Hulu Offers Offline Viewing With A Catch

This is one of those stories that you’re wondering why the hell it took so long. On Monday, it was announced that Hulu offers offline viewing. I mean, we can say that this was one of those stories that make you scratch your head. Yeah, Hulu was the last holdout. Now, some will blame Disney for it (since people have a short memory issue), but it was an issue with everyone involved. I mean, it was a huge problem since everyone else has had it for years. Its days like this you wish there was “sarcastic font”.

Now, before you rush over to start downloading shit to your mobile device, there is a major caveat: you need to have the $11/month no-ads (but still some ads) plan. Yeah, if you have the cheap ass plan (as I do), which is $6/month, you’re out of luck. Don’t get me wrong, now that Hulu offers offline viewing is a great thing for people with data caps on their devices, but you will need to pony up.

Hulu offers offline viewing
In case you needed a pie chart to see how to download?

In an effort to be fair, CBS All Access offers the same option. If you want to view content offline, you will need their $10/month plan. Obviously, it is a buck cheaper than Hulu, which I never understood why they were so expensive. It wasn’t that long ago when it was $7/month for their “cheap ass plan.” Netflix and Amazon Prime Video have been offering it for a long time.

Earlier, I said that there are “still some ads” though, that comes from Hulu’s own FAQ:

Hulu Offers Offline Viewing

So, if you want to watch those popular shows without commercials (although I would rethink Marvel’s Agents of SHIELD as a popular show), you’re out of luck. However, they will show commercials at the beginning and the end of the show. So that’s something, right?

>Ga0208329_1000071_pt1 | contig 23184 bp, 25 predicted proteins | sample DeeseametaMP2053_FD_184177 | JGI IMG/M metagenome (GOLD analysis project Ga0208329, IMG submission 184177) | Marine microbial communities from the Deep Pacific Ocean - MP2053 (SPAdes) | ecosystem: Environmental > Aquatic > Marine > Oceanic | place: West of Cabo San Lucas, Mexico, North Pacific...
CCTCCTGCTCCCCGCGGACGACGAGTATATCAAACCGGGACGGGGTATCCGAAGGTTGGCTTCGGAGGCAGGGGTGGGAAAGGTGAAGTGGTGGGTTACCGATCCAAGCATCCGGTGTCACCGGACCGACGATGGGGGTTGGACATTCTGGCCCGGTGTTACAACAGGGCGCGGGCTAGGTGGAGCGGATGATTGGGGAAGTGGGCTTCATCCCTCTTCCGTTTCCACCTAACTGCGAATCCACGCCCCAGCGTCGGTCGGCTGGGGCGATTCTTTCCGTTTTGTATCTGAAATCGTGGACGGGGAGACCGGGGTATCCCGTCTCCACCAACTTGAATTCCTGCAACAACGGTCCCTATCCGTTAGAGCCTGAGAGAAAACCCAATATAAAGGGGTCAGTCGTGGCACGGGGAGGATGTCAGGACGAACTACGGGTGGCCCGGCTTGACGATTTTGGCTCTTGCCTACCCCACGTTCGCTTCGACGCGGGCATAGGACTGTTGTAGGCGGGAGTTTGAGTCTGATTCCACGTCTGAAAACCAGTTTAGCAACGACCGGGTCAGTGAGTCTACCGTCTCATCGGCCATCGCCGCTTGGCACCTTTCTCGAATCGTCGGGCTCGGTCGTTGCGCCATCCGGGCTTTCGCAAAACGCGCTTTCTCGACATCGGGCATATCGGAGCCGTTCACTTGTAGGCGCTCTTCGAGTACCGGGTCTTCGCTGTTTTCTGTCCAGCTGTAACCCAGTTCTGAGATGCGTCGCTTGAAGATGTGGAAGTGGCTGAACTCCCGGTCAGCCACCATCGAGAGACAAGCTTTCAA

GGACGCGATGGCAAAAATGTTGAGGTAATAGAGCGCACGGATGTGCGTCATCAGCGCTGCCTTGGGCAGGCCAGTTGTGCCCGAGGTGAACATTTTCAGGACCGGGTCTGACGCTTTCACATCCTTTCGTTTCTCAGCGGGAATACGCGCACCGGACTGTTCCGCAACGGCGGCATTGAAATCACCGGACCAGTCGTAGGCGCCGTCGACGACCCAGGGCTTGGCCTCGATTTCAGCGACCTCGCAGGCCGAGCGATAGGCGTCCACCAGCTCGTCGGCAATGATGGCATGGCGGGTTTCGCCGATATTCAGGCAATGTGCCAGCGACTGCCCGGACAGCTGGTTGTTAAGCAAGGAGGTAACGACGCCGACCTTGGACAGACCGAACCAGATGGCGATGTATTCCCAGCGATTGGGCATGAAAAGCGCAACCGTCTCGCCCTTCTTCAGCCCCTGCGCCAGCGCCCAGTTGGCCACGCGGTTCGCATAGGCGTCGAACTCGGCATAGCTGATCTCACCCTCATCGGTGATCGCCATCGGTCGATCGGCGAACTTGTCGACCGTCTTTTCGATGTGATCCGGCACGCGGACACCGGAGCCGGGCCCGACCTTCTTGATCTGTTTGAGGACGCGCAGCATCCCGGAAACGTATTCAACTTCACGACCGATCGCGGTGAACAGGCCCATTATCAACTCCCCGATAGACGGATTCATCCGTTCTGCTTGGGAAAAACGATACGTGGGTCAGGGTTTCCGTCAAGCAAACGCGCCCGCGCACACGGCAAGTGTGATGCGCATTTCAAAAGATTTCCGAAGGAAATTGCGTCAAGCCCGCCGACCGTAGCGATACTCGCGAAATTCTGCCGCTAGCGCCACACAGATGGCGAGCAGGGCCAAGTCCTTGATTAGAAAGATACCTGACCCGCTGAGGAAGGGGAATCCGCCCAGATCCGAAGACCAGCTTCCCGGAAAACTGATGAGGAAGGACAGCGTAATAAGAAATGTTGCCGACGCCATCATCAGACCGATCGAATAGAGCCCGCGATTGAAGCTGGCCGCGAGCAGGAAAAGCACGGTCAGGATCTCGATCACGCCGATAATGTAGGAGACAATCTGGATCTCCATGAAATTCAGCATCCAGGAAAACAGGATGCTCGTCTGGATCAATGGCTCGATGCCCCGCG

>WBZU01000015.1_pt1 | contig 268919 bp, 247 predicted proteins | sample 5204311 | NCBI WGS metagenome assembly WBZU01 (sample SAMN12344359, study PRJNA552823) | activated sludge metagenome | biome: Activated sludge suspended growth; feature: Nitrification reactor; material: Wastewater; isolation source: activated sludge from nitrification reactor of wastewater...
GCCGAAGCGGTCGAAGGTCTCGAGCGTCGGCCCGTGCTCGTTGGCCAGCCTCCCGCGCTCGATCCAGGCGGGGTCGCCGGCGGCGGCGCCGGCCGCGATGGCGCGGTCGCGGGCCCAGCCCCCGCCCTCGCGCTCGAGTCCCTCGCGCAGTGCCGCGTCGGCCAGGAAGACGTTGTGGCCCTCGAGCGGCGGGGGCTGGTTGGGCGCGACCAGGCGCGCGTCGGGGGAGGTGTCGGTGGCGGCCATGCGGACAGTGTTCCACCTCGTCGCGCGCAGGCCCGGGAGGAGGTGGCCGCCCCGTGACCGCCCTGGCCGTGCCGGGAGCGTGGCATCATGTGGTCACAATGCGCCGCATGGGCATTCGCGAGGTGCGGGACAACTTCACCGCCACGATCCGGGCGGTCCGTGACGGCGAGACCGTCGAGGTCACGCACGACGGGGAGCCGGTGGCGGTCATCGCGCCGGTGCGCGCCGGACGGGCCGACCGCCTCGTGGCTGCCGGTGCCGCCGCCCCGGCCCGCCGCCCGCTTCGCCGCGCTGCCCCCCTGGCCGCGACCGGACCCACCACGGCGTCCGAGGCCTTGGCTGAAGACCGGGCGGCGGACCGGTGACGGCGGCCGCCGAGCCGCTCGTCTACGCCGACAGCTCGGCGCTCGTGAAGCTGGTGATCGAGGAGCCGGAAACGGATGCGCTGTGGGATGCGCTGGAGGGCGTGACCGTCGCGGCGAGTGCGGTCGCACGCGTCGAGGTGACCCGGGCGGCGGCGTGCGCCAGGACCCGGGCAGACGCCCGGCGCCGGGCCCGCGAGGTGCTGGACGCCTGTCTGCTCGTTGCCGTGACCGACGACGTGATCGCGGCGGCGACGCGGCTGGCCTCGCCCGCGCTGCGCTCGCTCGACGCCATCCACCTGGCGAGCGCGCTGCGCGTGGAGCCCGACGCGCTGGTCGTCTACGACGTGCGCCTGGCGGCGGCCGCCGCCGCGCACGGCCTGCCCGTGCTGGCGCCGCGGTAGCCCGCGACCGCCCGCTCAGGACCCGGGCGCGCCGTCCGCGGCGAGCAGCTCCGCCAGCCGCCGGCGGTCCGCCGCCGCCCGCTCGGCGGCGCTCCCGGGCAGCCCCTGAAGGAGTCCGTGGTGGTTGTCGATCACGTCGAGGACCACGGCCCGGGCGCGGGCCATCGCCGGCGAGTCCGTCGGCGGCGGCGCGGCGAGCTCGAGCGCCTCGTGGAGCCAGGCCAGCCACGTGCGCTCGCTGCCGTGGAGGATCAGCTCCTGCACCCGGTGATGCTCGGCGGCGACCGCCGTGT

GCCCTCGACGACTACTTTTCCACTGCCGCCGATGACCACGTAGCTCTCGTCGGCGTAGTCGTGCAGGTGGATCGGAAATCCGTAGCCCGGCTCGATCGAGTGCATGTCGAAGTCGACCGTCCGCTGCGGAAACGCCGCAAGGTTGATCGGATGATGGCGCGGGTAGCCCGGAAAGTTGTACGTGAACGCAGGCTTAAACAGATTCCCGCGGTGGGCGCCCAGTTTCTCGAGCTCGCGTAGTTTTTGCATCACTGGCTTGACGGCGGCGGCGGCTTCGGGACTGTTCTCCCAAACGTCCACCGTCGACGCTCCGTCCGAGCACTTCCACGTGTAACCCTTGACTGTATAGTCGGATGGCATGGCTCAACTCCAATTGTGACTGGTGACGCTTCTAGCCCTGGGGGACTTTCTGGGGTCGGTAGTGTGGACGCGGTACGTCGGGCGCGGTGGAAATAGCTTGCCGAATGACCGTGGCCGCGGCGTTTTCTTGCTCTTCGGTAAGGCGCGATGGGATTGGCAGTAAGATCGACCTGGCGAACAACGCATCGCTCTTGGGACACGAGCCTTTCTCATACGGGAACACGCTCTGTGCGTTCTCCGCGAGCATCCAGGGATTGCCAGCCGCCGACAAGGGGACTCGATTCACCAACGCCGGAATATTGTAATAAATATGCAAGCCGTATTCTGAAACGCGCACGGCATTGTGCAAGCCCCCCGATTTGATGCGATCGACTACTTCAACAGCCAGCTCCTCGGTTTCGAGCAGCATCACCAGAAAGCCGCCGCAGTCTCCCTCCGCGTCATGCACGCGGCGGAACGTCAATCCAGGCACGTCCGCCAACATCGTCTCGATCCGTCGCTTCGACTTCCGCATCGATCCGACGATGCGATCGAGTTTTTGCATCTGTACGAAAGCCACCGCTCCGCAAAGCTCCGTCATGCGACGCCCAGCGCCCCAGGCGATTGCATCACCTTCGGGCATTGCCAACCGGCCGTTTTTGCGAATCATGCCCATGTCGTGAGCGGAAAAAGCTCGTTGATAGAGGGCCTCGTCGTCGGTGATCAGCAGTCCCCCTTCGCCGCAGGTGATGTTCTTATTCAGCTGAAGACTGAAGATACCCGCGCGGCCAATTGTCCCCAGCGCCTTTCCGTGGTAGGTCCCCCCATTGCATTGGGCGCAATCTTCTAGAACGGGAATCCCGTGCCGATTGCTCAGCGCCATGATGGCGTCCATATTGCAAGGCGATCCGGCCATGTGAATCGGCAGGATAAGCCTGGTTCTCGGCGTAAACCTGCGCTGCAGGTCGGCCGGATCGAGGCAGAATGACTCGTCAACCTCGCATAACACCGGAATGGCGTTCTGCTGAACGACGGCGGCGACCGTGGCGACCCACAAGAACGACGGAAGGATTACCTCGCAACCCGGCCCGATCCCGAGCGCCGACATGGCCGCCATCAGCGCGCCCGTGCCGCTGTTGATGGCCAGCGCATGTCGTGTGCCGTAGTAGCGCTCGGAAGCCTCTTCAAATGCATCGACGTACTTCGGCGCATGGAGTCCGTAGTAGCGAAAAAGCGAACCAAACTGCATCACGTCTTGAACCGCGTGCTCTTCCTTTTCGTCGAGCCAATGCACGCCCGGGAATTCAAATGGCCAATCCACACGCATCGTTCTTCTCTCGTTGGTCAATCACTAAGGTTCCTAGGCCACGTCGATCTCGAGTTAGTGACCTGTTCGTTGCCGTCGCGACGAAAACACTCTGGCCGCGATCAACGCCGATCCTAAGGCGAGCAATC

Among the shows you’ll be able to watch offline are Hulu Originals such as The Handmaid’s Tale, Shrill, Veronica Mars and The Act, as well as the likes of Family Guy, This is Us, How I Met Your Mother and ER. You can download 25 titles at a time across five devices. You’ll have 30 days to watch them, though you’ll be able to renew your downloads as long as those titles are still on Hulu. Again, like Netflix or Amazon.

It is a huge incentive for people to jump on their no-ad plan. While Hulu offers offline viewing with their top-tier plan, Disney+ and Apple TV+ are both offering the option right out the gate. I guess the bigger question is why did it take so long? Probably because everyone wanted their ad-revenue, but since Disney has it – this is their way of saying we hear you.

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